Bill Wright, who met us at the train station, didnt seem deterred. Bill is one of Australia fandoms senior zine editors, publisher of Intermediate Vector Bosons, and during the DUFF race had helped both us and our rivals distribute campaign material. He had met us the day before at the house where we were crashing, and had hosted our first dinner downunder with Rose Mitchell, Paula McGrath and Alan Stewart. His offer to guide us to Hanging Rock had been gratefully accepted, and getting us onto the train to Woodend was the first step. N.B.: he carried two thick backpacks of picnic goodies. We brought cameras - and in the pocket of my coat, a two-inch fluff panda with one eye and a red bow tie: Mib, whose adventures have been many.
The hours train ride north of Melbourne was a revelation - our first look at the Victorian countryside. The low hills and sublime greenery delighted me with memories of North Carolina, as the sheep fled in droves from the train. But the beauty of the surroundings and the joy of travel on a clean, spacious train (we scored a private compartment) were all but lost on me. Clouds hovered. Rainspecks tickled the windows. Would our picnic be inundated? If so, would this be our only chance at Hanging Rock? Wright still wasnt worried. Mindful of the hole in the ozone overhead, his main concern was that Rosy slop enough sunscreen onto my baldness.
When we reached Woodend Bill plowed off through the touristy town in search of transport to the Rock. Ladies at a stationery store showed typical Aussie friendliness, letting us check our e-mail and Bill call a cab. The day remained cloudy, but sunshine still broke though, in the form of our taxi driver. Her name was Sue. She and her mother ran the Woodend cab company, and it must be the jolliest business in Australia. Her smile was constant, her chatter was happy, and her word was YEHHHHHHHHH!!! See for yourself - I run her photo on a later page. YEHHHHHHHHH!!!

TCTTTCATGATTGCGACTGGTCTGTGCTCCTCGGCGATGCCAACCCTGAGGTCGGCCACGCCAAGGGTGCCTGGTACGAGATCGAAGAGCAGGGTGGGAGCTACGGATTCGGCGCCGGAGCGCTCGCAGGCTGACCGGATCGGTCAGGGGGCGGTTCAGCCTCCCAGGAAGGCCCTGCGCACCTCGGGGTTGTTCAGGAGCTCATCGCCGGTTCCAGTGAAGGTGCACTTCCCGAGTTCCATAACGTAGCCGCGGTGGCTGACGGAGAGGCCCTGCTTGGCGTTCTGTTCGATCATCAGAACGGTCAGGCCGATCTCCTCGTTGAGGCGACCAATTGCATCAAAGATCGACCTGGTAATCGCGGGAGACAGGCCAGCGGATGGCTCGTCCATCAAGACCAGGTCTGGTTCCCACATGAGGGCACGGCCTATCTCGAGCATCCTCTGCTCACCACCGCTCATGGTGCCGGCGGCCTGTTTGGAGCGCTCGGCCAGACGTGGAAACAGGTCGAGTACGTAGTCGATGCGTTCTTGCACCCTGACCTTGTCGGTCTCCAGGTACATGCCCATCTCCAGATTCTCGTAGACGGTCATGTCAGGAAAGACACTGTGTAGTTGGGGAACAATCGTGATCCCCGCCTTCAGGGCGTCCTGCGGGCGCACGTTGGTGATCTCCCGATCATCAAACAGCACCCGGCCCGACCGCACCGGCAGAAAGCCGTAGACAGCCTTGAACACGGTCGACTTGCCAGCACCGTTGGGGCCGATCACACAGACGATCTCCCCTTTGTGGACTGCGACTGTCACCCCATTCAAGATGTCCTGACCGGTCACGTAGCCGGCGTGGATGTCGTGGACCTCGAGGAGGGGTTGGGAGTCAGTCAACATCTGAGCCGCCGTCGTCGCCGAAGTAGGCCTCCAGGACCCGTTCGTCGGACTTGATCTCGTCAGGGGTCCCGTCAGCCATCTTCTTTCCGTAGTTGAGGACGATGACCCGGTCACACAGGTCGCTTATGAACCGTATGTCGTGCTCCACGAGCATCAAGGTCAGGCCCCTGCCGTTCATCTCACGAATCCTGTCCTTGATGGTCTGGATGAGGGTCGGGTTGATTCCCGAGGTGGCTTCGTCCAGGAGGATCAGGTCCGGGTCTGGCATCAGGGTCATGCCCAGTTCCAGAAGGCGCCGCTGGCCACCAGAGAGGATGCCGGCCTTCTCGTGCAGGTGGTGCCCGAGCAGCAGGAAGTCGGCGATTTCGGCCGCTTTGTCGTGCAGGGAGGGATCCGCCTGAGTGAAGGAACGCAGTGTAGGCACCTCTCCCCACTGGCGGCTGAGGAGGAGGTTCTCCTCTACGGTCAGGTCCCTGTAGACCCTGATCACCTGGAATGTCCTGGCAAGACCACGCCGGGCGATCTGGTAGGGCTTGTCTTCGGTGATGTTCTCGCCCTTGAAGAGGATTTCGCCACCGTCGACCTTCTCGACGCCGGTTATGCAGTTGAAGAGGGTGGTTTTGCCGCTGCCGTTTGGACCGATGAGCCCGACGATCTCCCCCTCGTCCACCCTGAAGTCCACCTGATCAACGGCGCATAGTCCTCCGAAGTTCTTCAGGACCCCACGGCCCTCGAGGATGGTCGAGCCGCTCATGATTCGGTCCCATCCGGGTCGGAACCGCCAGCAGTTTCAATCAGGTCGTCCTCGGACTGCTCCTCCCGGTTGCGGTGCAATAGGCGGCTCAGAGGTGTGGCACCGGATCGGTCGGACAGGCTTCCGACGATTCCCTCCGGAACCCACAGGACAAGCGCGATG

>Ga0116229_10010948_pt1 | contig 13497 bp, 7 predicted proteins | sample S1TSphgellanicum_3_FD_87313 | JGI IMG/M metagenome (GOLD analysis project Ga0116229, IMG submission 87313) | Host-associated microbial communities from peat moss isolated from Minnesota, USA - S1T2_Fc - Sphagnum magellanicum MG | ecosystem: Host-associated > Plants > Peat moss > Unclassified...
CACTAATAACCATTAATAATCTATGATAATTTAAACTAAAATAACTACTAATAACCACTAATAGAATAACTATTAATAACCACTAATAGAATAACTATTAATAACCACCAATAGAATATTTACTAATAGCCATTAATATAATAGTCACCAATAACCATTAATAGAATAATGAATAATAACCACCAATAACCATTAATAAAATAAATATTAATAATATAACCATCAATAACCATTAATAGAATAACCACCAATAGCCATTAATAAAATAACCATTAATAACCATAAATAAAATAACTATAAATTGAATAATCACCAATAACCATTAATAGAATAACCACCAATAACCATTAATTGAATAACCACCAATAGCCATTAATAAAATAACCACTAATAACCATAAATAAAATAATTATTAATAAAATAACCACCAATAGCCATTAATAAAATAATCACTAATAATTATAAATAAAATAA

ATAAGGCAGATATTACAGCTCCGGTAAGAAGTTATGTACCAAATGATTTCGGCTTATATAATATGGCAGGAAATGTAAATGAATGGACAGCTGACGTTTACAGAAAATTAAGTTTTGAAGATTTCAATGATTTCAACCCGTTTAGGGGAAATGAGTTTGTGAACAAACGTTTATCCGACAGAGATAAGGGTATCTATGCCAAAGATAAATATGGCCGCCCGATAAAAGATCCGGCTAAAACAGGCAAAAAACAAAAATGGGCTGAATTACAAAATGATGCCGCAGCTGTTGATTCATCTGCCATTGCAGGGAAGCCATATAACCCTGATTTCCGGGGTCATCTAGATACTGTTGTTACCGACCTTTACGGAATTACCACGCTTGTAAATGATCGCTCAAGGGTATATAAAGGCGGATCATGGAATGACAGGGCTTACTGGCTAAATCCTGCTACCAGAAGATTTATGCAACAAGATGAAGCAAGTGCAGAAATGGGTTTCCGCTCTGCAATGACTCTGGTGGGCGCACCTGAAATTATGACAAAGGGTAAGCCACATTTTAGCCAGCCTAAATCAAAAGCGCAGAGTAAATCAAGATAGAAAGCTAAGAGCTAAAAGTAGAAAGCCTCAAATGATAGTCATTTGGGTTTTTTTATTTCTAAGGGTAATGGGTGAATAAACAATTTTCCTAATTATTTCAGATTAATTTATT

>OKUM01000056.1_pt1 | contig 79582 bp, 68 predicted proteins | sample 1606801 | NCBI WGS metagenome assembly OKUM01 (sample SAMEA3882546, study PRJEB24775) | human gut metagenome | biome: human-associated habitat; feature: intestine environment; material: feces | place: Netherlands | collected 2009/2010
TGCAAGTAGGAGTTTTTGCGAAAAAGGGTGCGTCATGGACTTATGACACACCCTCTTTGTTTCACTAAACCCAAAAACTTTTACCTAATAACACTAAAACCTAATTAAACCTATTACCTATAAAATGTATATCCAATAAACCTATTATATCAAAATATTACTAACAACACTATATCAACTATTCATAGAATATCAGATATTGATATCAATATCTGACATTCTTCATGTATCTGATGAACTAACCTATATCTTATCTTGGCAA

I rode with Sue in the front seat - grabbing instinctively for the steering wheel, which wasnt where I instinctively felt it belonged, on the left. I was enjoying her talk so much - YEHHHHHHHH!!! - that Hanging Rock sneaked up on me. Suddenly there it was, to our left.
dropped us off at the gate to the Reserve, and we walked up the
road toward the rugged hill before us. Playing in my mind, the
haunting melodic theme from Peter Weirs movie, The
Pipes of Pan.
Miranda! I shouted. A joke. Everybody calls for Miranda, one of the girls lost on the Rock in the Lindsay novel and Weir film. Shes never answered.
The path wound through verdancy thick and wild. No resemblance, here, to the trimmed and tamed and civilized landscapes surrounding Americas parks. Up a steep slope, and then the bottom stand of rocks were visible. I rushed forward - groaning at the obscenity of a soggy tennis ball and a beer bottle underfoot - and put my hands into the moss covering.
The stones of Hanging Rock are enormous, but not smooth. The lava is pockmarked and uneven, and if youve any imagination, those marks form faces for you; so it seems, as you ascend along the steep path into the monoliths, that youre climbing into a cluster off of Easter Island: half-graven moss-swathed images of the gods of the Earth, solemn, benign, ancient, and calm; utterly indifferent.
Wildness is endemic to Hanging Rock. There are no signs warning the traveler to restrain his steps to the paths, nor rangers to enforce restrictions and keep you safe. The tempting canyons and passages that open up as the rocks jumble around you are your own risk to explore. So on the way up I clambered into puddle-floored caves and scrabbled over leaning pillars - keeping Rosy and Bill within earshot, of course.
We found ourselves at a wide stone plaza, and Bill broke out the grub. We chowed down on roast beef and chicken sandwiches, and even tried the Australian sandwich staple, Vegemite. No comment. While Bill and Rosy ate, I wandered off. A couple and a few teenagers had joined us on the rock shelf, but solitude as sure as outer space was as close as around the nearest boulder. Behind it, out of the wind, a single strand of spiderweb stretched along the lava, and the moss wasnt even cold.